Gonzalez wasn’t willing to accept Fowler’s overly convenient say-so, so he replied, “Hello, Mrs. Carlson. I will need you, sometime soon, to go into the nearest major police station, or the American consulate in Perth, for a fingerprint match. However, my immediate need is for information related to the attacks on Trevor.”
“I wish I could help in that, but I’m afraid I don’t know anything aside from what Trevor and the news have told me.”
Gonzalez got right to the point. “I need to know what you know about George Alfred.”
“The name isn’t familiar to me,” Rachel honestly replied. She’d never met or heard of him.
“What about Bridget Bellevue?” Gonzalez asked offhandedly.
“Oh, her,” Rachel replied, in a sour tone. “Yes, I knew her, wish I hadn’t.” Rachel briefly explained about purchasing Ares, then Atlantis, with Gonzalez occasionally interrupting to ask for details. Rachel concluded with, “Bridget is a nasty piece of work. How is she tied up in this?”
Gonzalez carefully replied, “That’s what I’m trying to figure out. What I need to know first is, did she make any attempt to get Atlantis or Ares back?”
“Yes. A year or two before I left, Bridget hinted a few times that I should sell Ares, and then not long after said she felt badly that Arnold hadn’t alerted us to the Jones Act, and offered to buy Ares back for more than we’d paid. It was a generous offer – for Ares only, not Atlantis – but I declined. I declined again, years later, when a friend of hers offered to purchase both boats. I was making a superb income from the boats and I had no wish to see it end. Shortly thereafter, Bridget ceased sending me business.”
“What kind of business had she been sending?” Gonzalez asked.
Rachel hesitated, and then forged ahead. “Charters at first, mainly. Sometimes passenger charters – people wanting a one-way to the Bahamas. Not that often though, just a few. Sometimes, it was bare-boat charters – basically hiring out the boat. I especially liked those because they were not illegal under the Jones Act, and I was able to handle them above-board as normal business proceeds, which helped give the business legitimacy.”
Gonzalez questioned Rachel for another half hour, touching on all manner of things, but he kept coming back to Bridget. Then he asked, “Did you ever know of, or suspect, any illegal activity on her part, or by Arnold Bellevue?”
Rachel chewed on her lip, and then replied carefully, “I believe so, especially for Bridget. There were things that made me suspicious about her activities in the Bahamas. Nothing definite, just a strong feeling, that she was shipping things out of the U.S. in secret. I know for a fact that she was shipping things out by highly unconventional means.”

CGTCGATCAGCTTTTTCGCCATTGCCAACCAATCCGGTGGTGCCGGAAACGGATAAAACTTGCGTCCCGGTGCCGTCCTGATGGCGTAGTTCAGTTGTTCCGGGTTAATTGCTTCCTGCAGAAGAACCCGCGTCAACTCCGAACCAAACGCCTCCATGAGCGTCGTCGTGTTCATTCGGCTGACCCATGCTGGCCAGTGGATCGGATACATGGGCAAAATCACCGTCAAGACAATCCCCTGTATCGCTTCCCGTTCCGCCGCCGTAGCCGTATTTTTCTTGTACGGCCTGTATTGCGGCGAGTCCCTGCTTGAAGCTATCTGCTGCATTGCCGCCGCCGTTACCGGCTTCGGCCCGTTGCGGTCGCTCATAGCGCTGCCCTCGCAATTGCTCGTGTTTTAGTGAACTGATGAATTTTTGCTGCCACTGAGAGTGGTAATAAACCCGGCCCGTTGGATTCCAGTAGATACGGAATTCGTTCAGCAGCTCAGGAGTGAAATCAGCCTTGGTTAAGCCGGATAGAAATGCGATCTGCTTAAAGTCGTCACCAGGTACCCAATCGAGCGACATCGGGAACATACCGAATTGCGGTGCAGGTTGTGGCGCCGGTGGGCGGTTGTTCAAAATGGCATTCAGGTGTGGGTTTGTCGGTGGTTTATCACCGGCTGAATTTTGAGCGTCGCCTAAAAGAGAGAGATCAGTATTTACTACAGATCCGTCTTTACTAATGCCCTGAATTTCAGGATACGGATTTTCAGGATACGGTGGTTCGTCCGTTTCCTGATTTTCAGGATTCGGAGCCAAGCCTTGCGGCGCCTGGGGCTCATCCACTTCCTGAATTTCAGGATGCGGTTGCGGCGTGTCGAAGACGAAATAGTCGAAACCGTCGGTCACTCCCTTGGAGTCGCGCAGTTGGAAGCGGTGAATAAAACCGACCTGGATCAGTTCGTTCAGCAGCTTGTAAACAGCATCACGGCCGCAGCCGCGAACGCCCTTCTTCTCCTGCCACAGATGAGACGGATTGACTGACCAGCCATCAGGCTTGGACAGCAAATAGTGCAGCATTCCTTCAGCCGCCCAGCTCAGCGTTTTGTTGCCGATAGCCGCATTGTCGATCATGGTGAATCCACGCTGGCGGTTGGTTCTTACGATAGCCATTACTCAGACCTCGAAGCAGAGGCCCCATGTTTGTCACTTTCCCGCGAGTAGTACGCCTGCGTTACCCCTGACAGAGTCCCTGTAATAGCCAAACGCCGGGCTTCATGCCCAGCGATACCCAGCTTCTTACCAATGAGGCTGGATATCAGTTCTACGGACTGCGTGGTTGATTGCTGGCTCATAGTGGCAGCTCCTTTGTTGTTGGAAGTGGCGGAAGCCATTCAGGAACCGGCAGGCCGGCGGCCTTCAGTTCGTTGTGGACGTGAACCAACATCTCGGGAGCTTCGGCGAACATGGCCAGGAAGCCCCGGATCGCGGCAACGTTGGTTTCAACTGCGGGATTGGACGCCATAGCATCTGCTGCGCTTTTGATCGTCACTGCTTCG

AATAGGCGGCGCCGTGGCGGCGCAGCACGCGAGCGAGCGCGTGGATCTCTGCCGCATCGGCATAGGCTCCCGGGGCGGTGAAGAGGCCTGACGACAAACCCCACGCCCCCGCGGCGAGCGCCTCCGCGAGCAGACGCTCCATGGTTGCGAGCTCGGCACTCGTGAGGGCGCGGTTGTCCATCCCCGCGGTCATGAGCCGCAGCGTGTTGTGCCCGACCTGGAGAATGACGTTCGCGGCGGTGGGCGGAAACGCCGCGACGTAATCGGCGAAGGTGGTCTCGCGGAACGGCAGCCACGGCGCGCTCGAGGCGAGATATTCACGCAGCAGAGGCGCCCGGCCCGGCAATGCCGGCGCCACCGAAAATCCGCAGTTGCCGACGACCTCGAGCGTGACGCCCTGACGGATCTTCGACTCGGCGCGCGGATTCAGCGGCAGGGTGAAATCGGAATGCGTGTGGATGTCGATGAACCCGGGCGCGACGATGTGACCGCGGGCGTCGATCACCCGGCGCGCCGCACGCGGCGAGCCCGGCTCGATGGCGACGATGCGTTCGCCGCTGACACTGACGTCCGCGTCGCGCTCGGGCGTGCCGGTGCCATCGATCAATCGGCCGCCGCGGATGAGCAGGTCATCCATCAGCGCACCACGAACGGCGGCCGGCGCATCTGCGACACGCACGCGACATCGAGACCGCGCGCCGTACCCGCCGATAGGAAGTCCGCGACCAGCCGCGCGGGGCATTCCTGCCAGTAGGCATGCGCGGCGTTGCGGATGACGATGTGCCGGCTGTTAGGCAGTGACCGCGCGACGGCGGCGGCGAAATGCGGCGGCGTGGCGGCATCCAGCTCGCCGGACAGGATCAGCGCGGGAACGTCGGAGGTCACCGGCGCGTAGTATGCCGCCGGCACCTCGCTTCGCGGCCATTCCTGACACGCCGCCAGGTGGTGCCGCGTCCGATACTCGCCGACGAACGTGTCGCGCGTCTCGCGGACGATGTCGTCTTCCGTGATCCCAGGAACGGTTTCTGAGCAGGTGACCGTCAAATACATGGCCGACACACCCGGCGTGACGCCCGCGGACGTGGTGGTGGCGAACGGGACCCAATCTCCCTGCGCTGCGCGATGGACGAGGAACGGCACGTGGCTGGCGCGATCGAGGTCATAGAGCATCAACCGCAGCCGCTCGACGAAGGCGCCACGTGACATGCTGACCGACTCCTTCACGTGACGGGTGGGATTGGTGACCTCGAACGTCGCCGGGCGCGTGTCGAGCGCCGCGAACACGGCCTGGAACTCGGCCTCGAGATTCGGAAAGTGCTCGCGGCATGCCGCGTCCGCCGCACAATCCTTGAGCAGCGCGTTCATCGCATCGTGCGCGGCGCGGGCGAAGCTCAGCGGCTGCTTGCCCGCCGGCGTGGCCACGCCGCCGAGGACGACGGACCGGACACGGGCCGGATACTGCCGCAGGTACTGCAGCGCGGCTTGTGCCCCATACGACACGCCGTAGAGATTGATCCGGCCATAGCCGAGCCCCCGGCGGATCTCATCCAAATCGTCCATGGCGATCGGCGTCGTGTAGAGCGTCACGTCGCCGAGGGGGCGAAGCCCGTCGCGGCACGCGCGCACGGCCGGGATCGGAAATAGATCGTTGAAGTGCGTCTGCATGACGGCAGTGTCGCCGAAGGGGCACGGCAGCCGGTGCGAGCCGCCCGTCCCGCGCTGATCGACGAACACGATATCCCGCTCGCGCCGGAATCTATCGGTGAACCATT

“What about into the U.S.?” Gonzalez asked.
“Not that I was aware of,” Rachel answered honestly.
“What made you suspicious that she was sending stuff out? Any idea what kind of stuff?”
Rachel knew it was time to come mostly clean. “What I’m about to say, I kept secret from Dirk. He’d have never approved, and as events have proven, he’d have been right. The items I knew of were yachts, and things like air conditioners, engines, that sort of thing, and people as well. Not by her directly, but by people I knew she knew and was involved with. Like with the charters for me: she’d have someone else contact me, but I knew they came from her because, a few days before, Bridget would ask if I was available. The daily rate I was paid was usually twenty-five thousand a day, which is vastly more than the normal rate for a charter would have been – I’d have been lucky to get that much in three weeks for a charter back then. At other times, I’d deliver yachts to the Bahamas for people she knew, such as her brother’s yacht business, and sometimes those passenger charters I mentioned, and also the bare-boat charters, which could last weeks. The passengers would be two or three men who spoke little to no English, and they carried huge duffel bags with them every moment. On other occasions, I used Ares or Atlantis to ship cargo, such as air conditioners for her brother’s air conditioner business, or computers, alligator hides, engines, artwork, all manner of things for all sorts of businesses. I… I was aware that I was mixed up in something illegal. It had to have been, for no one would ship industrial cargoes via charter yacht at insanely high prices, or pay the sort of fees I was paid. Bridget took care to distance herself from these things, but she was up to something illegal, I’m fairly certain of it. My guess for the passengers with duffel bags was money laundering. For the rest, I don’t know.”
Gonzalez felt his pulse quicken. He was onto something, he could feel it. He began asking questions, seeking details. Then he asked, “Did you ever meet Bridget’s brother?”